News Law and Policy

West Virginia Reporter Arrested for Asking Questions of Trump Administration Member

Sharona Coutts

A reporter for Public News Service was arrested while asking the head of Health and Human Services if domestic violence would be a pre-existing condition in the GOP's health-care plan.

A West Virginia reporter was arrested Tuesday night as he attempted to ask Secretary of Health and Human Services Tom Price whether domestic violence would be considered a pre-existing condition under the Republican plan to replace the Affordable Care Act.

“I was holding the phone out like this,” the reporter, Dan Heyman, told journalists gathered outside the West Virginia capitol after being released Tuesday night on a $5,000 bond. “I was trying to get as close to Secretary Price. I was yelling out questions, and that was it.”

Heyman was arrested by capitol police and charged with a criminal office of willful disruption of a government process, the first time he has been arrested in a journalism career of more than 30 years.

Heyman told Rewire he was attempting to ask Price about domestic violence, as Price walked with White House counselor Kellyanne Conway to a meeting with state lawmakers about the opioid crisis. Heyman said he was “persistent” in asking his question, but that he did not attempt to get through the barrier put up by the people surrounding Price, whom Heyman described as unidentified “men in suits,” not peace officers or secret service members, as claimed in the criminal complaint.

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Heyman and his lawyer question what process he was allegedly disrupting; Price was ultimately able to attend the meeting.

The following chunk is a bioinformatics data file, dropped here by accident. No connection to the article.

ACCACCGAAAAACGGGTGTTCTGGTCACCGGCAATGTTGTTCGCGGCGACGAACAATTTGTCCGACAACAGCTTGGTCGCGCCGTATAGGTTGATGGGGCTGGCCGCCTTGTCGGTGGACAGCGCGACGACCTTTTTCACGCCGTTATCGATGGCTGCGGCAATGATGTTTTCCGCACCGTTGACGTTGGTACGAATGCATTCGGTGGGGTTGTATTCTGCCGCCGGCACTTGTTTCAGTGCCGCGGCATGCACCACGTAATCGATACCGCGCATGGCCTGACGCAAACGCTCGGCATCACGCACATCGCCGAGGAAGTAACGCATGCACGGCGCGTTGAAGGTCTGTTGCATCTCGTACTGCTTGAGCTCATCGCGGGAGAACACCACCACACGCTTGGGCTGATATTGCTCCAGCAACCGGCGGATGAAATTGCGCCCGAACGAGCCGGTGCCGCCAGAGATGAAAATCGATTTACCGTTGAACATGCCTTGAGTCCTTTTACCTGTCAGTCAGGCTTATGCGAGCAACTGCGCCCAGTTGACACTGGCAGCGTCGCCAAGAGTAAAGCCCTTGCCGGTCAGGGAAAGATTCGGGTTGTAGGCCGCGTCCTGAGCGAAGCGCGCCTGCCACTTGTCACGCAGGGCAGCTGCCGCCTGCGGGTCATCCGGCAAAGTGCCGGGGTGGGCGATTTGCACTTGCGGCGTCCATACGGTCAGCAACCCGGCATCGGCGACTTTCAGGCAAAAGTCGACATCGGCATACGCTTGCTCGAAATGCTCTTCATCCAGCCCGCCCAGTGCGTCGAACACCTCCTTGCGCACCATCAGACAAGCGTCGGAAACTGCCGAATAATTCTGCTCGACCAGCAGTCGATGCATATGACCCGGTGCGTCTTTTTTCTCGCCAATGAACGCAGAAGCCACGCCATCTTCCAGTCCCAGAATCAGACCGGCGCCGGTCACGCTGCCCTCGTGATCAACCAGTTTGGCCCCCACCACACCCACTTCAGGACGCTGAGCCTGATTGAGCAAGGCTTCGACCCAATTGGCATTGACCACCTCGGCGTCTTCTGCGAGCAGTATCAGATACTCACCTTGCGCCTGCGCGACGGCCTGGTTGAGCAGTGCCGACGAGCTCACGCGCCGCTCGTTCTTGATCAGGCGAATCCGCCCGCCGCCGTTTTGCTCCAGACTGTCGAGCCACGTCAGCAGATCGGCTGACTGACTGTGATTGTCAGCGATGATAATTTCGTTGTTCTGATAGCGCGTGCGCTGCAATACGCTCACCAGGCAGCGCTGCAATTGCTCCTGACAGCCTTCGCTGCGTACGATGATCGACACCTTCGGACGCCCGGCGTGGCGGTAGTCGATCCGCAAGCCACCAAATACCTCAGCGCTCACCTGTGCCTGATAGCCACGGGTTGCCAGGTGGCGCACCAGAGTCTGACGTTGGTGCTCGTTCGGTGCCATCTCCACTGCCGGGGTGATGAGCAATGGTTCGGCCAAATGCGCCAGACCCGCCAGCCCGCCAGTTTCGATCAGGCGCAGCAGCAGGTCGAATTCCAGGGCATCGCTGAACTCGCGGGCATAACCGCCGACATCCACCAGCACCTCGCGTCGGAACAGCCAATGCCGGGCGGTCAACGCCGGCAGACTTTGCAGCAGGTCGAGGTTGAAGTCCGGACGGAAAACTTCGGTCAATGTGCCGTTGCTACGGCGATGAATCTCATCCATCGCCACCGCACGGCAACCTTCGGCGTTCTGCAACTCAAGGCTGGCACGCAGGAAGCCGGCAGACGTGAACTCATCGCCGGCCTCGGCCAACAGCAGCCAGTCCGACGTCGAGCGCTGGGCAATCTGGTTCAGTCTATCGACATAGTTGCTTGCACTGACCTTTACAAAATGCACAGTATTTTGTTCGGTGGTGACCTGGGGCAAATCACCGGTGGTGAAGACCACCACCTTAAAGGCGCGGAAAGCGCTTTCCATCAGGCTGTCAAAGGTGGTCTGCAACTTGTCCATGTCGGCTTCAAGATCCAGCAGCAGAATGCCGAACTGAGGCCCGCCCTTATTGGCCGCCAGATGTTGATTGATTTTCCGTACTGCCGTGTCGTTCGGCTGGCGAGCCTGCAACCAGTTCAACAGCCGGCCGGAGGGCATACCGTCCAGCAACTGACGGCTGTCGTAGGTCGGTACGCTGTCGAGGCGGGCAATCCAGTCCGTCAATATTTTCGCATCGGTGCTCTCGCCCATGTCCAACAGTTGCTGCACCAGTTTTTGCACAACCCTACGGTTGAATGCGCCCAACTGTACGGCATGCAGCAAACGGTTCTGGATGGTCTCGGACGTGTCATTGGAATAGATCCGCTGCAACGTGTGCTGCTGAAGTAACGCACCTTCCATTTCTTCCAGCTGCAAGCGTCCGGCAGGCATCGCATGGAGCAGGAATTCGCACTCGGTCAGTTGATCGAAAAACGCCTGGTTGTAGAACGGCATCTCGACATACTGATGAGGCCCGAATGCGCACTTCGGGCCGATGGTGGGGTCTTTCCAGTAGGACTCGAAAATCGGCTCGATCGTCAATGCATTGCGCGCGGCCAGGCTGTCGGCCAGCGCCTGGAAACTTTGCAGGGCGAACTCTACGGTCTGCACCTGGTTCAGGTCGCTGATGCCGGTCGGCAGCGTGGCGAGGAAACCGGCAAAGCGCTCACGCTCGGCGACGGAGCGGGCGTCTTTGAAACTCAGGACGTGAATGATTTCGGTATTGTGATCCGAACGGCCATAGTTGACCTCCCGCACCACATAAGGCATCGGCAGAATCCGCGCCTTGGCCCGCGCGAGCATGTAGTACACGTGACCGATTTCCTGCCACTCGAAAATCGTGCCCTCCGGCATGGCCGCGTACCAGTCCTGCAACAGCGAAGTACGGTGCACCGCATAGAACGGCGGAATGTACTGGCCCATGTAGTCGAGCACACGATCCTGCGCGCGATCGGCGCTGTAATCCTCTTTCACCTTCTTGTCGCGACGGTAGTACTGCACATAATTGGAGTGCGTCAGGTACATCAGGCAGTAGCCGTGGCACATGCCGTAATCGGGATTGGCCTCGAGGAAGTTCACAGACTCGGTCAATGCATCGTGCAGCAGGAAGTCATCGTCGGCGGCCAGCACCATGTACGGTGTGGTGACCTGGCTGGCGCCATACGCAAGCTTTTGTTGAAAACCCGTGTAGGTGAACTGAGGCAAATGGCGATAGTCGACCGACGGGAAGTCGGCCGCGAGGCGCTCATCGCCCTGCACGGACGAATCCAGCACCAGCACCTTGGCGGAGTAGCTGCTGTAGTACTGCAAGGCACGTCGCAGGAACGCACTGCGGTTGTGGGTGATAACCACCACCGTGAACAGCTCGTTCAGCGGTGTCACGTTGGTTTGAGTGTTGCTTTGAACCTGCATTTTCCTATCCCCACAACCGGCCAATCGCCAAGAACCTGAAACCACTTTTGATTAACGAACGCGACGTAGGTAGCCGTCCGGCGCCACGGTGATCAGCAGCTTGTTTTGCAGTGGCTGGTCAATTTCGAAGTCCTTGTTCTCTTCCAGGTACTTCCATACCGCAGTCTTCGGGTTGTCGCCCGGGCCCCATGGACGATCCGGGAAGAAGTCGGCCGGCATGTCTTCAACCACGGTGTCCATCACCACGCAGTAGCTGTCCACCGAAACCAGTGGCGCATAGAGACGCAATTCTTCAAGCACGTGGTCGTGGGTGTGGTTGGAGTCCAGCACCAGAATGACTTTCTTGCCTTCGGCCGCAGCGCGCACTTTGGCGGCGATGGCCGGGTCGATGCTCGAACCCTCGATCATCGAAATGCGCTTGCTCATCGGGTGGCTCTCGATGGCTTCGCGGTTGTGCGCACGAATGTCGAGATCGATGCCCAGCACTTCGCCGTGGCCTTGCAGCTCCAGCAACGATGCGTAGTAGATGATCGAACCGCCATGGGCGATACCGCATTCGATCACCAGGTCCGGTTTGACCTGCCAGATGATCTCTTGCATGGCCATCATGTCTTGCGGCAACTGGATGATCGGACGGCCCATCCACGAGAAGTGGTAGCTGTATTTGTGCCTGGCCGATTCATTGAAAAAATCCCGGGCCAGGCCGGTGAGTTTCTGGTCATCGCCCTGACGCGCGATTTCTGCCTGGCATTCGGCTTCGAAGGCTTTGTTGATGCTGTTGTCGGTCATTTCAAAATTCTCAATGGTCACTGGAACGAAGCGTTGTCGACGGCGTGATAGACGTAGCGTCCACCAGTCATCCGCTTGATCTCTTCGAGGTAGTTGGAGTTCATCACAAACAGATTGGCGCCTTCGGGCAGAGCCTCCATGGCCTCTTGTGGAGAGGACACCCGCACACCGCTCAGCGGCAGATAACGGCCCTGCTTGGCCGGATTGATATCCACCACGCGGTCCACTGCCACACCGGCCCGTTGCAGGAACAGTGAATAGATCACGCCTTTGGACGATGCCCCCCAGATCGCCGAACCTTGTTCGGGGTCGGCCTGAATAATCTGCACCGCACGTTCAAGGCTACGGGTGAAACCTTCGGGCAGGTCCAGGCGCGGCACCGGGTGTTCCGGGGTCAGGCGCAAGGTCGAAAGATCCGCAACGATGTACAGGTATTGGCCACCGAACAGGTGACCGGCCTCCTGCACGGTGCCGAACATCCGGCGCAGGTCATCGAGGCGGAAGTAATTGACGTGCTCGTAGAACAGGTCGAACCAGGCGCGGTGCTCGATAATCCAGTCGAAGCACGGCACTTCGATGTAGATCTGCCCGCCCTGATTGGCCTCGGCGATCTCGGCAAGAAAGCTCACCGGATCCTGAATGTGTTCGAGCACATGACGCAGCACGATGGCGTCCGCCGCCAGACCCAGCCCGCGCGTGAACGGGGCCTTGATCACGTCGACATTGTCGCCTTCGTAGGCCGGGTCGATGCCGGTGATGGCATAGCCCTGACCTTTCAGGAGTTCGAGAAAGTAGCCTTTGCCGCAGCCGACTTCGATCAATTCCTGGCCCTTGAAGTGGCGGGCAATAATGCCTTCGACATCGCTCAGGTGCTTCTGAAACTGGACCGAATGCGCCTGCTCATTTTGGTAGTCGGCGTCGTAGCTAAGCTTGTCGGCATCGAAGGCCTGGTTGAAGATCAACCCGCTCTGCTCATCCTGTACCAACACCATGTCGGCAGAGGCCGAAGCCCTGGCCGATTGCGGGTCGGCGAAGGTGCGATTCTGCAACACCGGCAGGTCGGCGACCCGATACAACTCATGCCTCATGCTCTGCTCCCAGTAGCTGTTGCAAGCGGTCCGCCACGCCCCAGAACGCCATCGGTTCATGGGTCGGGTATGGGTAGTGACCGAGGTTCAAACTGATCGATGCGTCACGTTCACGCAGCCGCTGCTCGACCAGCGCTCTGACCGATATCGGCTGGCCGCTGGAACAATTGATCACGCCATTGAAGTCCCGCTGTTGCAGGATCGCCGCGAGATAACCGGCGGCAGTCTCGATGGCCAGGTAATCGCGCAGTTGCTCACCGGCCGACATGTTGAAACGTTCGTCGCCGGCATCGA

“I never got in his way, or tried to,” Heyman said. “The criminal complaint says that I was trying to breach the barrier of the secret service agents, but I never tried to breach anybody. All I was doing was trying to reach out my phone to record his answers to a question.”

Heyman works for Public News Service, a nonprofit based in Colorado that publishes articles on matters of public interest and provides content to other publications. He told Rewire that all visitors to the capitol building must pass through a metal detector. “So they knew I was unarmed and all I was trying to do was get my phone close to him to record what he said. I wasn’t trying to get to him physically, I wasn’t trying to reach him or even get past his staff,” Heyman said.

The statute under which Heyman was charged carries a sentence of up to six months of imprisonment and a $100,000 fine, said Jamie Lynn Crofts, legal director of the American Civil Liberties Union of West Virginia, which is demanding that the charges be dropped, calling them a violation of the First Amendment.

Crofts, who spoke to reporters on the steps of the capitol building last night, called the arrest “horrifying.”

“Our First Amendment rights are under attack every day, particularly from the Trump administration, and it’s not surprising to me that an incident like this would happen when a reporter tried to ask a question of the member of the Trump administration,” she said. “They have shown us every day since Donald Trump took office that they don’t care about the First Amendment or the free press, and today was just another example of that happening.”

The arrest comes shortly after Desiree Fairooz was convicted of two charges arising from an incident in January, when she laughed at Attorney General Jeff Sessions during his U.S. Senate confirmation hearing.

Heyman insisted to Rewire that the key issue was not his arrest, but whether domestic violence could once again be considered a pre-existing condition under the GOP’s health plan, which he referred to as “Trumpcare.”

But after reflecting upon the growing count of convictions and arrests of people who have questioned the Trump administration—which has labeled the press as the “enemy of the people”—Heyman said, “that does kind of put a different shine on things.”

“These public servants have the right to expect protection of their physical safety. They have the right to have the secret service protect them,” he said. “But they do not have the right to be protected against uncomfortable questions.”

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